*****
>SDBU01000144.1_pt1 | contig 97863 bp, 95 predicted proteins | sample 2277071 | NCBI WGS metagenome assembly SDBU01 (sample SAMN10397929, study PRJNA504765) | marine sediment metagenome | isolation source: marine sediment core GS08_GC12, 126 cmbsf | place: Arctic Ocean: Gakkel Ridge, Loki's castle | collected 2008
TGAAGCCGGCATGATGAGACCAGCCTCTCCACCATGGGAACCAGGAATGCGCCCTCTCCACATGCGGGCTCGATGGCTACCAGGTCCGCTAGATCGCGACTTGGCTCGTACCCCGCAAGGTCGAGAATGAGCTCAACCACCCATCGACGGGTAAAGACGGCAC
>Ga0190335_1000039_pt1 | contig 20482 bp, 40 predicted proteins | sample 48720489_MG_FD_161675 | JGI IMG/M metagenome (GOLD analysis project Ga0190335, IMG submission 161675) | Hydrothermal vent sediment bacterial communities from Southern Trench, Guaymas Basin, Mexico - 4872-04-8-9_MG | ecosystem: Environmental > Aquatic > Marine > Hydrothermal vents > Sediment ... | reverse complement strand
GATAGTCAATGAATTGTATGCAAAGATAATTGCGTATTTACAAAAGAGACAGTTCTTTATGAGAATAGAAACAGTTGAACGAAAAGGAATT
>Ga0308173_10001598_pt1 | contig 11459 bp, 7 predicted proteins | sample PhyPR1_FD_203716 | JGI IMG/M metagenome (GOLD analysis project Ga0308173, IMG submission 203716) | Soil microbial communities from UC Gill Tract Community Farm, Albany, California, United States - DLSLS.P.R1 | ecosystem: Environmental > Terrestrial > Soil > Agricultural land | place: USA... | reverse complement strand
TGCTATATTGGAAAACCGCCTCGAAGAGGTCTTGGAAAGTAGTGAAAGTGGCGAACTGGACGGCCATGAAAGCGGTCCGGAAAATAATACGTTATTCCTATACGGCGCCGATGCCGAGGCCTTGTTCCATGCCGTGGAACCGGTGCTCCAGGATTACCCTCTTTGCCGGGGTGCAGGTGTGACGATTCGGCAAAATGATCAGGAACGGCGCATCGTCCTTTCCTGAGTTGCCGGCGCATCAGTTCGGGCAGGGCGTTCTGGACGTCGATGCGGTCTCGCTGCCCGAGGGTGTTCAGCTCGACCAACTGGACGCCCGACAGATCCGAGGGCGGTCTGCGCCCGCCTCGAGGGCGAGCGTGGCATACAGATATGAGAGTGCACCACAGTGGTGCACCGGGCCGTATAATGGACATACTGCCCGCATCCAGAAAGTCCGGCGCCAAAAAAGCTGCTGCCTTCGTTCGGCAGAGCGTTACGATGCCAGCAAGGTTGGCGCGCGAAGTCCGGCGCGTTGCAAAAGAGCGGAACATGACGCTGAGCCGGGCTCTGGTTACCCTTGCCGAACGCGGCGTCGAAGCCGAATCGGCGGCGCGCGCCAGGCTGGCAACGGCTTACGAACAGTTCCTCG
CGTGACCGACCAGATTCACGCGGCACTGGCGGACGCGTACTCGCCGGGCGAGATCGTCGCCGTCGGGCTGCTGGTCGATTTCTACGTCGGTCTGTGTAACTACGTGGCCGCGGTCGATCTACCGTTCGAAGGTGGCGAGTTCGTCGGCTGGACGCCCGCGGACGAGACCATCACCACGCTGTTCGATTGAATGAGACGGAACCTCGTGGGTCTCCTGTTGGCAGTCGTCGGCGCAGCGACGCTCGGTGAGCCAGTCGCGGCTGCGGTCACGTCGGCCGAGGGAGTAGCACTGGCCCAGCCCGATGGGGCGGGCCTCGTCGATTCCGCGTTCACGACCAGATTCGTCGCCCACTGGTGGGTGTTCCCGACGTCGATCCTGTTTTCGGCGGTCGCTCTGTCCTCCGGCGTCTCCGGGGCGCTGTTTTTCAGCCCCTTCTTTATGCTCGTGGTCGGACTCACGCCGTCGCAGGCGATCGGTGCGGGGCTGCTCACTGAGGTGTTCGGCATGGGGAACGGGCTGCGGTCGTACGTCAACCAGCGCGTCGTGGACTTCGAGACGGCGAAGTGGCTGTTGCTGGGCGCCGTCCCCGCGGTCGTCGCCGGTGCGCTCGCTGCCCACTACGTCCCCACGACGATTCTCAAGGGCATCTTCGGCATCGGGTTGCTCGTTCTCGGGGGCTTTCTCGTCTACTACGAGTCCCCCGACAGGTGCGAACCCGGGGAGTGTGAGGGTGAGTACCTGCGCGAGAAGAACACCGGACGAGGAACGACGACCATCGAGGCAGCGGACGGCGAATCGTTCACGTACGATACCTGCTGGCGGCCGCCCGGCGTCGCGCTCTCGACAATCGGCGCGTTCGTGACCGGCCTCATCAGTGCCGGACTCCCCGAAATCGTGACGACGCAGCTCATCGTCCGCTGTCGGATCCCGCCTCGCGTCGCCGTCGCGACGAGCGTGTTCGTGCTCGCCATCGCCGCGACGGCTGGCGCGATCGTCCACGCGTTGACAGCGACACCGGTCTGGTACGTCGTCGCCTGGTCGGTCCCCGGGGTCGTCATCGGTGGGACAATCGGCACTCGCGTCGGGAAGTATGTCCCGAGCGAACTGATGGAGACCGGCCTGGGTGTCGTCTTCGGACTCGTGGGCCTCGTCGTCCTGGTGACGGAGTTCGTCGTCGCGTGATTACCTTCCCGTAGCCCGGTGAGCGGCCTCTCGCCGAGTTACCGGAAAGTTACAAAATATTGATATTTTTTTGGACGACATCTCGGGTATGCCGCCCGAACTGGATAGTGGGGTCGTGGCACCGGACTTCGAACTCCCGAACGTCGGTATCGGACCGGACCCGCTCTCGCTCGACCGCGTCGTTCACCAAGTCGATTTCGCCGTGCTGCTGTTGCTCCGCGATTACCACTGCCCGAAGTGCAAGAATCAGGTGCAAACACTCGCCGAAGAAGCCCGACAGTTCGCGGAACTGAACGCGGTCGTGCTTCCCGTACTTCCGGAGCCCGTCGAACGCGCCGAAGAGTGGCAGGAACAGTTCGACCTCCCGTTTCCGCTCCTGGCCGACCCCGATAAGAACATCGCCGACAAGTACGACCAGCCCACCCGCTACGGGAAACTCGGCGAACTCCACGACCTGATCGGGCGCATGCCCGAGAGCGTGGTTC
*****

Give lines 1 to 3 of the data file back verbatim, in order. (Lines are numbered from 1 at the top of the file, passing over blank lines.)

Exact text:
>SDBU01000144.1_pt1 | contig 97863 bp, 95 predicted proteins | sample 2277071 | NCBI WGS metagenome assembly SDBU01 (sample SAMN10397929, study PRJNA504765) | marine sediment metagenome | isolation source: marine sediment core GS08_GC12, 126 cmbsf | place: Arctic Ocean: Gakkel Ridge, Loki's castle | collected 2008
TGAAGCCGGCATGATGAGACCAGCCTCTCCACCATGGGAACCAGGAATGCGCCCTCTCCACATGCGGGCTCGATGGCTACCAGGTCCGCTAGATCGCGACTTGGCTCGTACCCCGCAAGGTCGAGAATGAGCTCAACCACCCATCGACGGGTAAAGACGGCAC
>Ga0190335_1000039_pt1 | contig 20482 bp, 40 predicted proteins | sample 48720489_MG_FD_161675 | JGI IMG/M metagenome (GOLD analysis project Ga0190335, IMG submission 161675) | Hydrothermal vent sediment bacterial communities from Southern Trench, Guaymas Basin, Mexico - 4872-04-8-9_MG | ecosystem: Environmental > Aquatic > Marine > Hydrothermal vents > Sediment ... | reverse complement strand